Microsoft Teams, which launched worldwide in March 2017, passed 32 million daily active users (DAUs) this month. A week later, thanks in part to COVID-19, usage had spiked to 44 million DAUs. That’s up from 20 million daily active users in November, a 60-110% jump in just four months. Microsoft used the product’s three-year anniversary to share the new figures and announce new Teams features targeting “underserved professionals, including firstline and health care workers.”

Teams is the company’s Office 365 chat-based collaboration tool that competes with Slack (12 million DAUs as of October), Facebook’s Workplace (3 million paid users as of October), and Google’s Hangouts Chat (no user number shared). It’s also Microsoft’s fastest-growing business app ever. But the company has been criticized for how it calculates its DAU figure, so today it shared its methodology. “We define daily active usage as the maximum daily users performing an intentional action in a 24-hour period across the desktop client, mobile client, and web client. Intentional actions include sending or replying to a chat, joining a meeting, or opening a file in Teams. Passive actions like auto boot, minimizing a screen, or closing the app are not included.”

In an advanced press briefing, Microsoft originally shared the 32 million figure. We naturally asked how the COVID-19 pandemic might have impacted the number, given that companies are increasingly asking their employees to work from home and Microsoft Teams experienced an outage as a result of the increased usage. “Our customers have certainly turned to Teams during this challenging time, and we’ve seen usage spikes in markets most impacted by COVID-19,” Jared Spataro, Microsoft 365 corporate vice president, told VentureBeat. “We measured 32 million DAU on March 11, before we began to see the full impact that COVID-19 is having on usage.”

Late last night, Spataro sent over an update: “The last seven days, however, have shown the sheer unprecedented nature of the global demand we’re seeing now for solutions that enable remote work and learning across chat, video, and file collaboration, which Teams provides in a single platform. As previously shared, as of March 11, 2020 we counted 32 million daily users of Teams, which was mostly in line with our growth trajectory and projections. As of March 18, 2020, that number has grown by 12 million to 44 million daily users around the world.”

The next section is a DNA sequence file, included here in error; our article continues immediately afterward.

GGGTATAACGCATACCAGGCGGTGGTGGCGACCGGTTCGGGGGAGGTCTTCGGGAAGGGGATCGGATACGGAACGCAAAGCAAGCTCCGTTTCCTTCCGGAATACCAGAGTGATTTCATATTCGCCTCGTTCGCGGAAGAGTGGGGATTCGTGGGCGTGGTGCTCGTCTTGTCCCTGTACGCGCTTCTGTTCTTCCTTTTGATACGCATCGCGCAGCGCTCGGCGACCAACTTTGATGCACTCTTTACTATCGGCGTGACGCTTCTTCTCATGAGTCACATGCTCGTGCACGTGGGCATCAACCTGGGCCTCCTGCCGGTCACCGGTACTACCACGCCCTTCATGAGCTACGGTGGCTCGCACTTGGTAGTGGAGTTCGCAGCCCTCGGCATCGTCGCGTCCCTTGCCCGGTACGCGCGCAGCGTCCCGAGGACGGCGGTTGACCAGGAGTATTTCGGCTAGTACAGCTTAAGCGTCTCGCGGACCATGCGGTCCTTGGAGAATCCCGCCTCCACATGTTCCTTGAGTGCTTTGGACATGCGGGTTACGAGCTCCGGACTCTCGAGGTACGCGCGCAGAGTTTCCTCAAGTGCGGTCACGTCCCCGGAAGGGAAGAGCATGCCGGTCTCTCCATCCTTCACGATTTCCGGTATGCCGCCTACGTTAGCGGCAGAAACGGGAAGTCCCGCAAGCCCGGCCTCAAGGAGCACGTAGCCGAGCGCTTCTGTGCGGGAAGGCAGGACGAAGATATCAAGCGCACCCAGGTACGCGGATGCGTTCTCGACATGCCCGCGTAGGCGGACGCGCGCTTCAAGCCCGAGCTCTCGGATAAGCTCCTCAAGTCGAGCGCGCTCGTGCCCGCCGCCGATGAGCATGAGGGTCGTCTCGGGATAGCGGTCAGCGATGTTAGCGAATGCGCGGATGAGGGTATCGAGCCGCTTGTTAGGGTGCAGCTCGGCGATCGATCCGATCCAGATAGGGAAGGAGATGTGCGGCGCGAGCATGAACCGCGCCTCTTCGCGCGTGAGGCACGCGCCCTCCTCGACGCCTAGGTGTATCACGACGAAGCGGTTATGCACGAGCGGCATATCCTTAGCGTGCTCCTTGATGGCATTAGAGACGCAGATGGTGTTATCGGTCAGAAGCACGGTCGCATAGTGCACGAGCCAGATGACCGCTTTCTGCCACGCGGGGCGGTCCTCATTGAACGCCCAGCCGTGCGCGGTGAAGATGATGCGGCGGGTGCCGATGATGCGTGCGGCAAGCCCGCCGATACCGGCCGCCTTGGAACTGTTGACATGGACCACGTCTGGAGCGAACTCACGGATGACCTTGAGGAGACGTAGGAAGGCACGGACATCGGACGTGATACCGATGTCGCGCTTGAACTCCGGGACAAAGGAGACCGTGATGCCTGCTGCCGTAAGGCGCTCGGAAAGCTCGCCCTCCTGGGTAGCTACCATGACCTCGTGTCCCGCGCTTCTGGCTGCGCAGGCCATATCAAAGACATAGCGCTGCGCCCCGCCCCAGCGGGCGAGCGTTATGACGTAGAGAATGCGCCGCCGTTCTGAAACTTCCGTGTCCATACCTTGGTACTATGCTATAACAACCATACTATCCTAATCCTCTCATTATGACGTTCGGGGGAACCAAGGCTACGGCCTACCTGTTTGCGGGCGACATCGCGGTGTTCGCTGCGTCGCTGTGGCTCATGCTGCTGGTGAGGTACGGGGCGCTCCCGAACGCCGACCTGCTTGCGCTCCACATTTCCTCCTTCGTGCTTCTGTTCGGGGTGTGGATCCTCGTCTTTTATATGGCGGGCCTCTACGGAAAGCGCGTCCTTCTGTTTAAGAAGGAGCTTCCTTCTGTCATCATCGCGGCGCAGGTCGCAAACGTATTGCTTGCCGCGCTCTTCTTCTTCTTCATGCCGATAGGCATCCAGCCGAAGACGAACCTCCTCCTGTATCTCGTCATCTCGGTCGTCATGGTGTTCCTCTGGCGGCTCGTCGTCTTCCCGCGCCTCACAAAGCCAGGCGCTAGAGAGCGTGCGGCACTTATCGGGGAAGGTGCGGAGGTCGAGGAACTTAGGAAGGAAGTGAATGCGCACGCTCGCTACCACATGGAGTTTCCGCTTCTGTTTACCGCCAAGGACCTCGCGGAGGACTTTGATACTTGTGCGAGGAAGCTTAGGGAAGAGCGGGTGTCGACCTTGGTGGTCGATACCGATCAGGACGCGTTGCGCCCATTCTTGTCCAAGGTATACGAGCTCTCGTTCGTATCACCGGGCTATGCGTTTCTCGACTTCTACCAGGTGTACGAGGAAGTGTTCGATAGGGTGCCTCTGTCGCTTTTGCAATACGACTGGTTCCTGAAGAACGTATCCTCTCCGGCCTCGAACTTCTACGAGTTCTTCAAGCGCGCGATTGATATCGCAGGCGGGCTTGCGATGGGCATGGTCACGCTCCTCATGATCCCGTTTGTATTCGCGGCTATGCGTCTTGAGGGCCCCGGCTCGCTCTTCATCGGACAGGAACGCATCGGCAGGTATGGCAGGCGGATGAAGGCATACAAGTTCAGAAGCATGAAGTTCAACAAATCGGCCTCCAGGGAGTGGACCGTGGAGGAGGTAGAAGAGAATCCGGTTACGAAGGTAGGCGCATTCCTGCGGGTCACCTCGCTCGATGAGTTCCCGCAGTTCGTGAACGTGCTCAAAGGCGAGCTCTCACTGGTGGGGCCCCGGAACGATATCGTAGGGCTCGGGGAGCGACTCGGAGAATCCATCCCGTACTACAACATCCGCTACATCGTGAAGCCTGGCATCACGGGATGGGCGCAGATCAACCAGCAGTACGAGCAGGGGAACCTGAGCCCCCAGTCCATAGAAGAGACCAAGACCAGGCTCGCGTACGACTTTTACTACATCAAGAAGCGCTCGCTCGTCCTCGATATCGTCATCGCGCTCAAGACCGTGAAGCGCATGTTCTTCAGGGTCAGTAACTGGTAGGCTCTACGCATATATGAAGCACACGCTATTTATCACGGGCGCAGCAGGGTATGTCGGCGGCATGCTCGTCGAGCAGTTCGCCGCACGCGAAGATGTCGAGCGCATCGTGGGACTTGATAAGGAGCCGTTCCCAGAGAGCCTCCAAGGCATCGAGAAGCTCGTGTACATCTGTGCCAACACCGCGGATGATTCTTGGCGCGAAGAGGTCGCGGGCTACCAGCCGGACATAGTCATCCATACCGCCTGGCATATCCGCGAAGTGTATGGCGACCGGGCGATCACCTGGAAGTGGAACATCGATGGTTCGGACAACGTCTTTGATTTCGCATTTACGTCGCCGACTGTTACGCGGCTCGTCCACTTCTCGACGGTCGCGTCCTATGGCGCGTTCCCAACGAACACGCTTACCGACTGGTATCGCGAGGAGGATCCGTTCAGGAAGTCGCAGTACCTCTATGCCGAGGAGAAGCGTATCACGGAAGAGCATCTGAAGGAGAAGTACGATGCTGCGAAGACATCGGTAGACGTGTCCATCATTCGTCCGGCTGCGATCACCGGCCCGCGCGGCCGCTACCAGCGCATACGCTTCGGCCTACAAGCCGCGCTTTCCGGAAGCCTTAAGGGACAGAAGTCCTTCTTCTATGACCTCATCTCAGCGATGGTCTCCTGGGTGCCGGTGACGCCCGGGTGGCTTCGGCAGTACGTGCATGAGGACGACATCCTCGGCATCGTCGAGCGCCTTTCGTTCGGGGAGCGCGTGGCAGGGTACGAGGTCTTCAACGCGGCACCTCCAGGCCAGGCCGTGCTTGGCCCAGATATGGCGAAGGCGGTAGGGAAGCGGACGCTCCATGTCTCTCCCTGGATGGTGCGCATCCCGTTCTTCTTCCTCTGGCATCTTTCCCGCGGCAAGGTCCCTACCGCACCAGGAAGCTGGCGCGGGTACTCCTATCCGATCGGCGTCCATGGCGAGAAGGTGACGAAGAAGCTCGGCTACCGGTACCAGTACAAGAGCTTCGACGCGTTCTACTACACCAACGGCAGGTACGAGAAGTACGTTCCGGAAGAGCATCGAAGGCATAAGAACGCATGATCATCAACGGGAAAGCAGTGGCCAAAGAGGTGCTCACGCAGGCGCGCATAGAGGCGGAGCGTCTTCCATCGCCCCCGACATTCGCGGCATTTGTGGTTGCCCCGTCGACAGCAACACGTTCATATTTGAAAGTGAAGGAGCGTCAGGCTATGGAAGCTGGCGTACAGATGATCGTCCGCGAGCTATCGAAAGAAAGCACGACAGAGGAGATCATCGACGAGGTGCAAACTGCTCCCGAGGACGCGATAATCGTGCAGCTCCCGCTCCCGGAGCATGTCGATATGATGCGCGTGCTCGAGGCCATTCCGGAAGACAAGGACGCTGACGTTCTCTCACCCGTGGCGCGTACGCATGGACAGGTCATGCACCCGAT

Put another way, COVID-19 added one Slack to Microsoft Teams’ DAUs in just a week.

Microsoft Teams new features

In addition to the new DAU figure, Microsoft revealed some new features coming to Teams “later this year.” None is available today — they’re merely being announced.

Real-time noise suppression is designed to minimize distracting background noise during a call. Microsoft gave three examples: someone typing on their keyboard while in a meeting (we’ve all been there), the rustling of a bag of chips, and a vacuum cleaner running in the background. The feature uses AI to remove the noise so you can hear what is being said on the call.

Teams is also getting a hand-raising feature, which is geared toward large meetings, where it’s sometimes more difficult for remote participants to chime in. Anyone in the meeting can click the “raise hand” icon to send a visual signal that they have something to say.

Offline and low-bandwidth support will do exactly what you’d expect. If you have a poor internet connection or none at all, you will still be able to read chat messages and write responses. Microsoft Teams will automatically send and retrieve messages on your behalf when it can.

Microsoft Teams pop out chat

Coming soon, Teams will let you pop chats out into a separate window. This should be useful for when you want to keep a specific conversation going but still keep working in Teams.

Features aside, Microsoft highlighted a new integration between Teams and RealWear head-mounted devices, which is meant to help firstline workers access information and communicate hands-free with remote experts from their job site. The company also introduced Microsoft 365 Business Voice in the U.S. and a new Microsoft 365 Enterprise plan with licensing options for firstline workers. Lastly, Microsoft mentioned two new third-party devices: the first collaboration bar certified for Teams (the Yealink VC210, now generally available), and the Bose Noise Cancelling headphone 700 UC (available for purchase in late spring).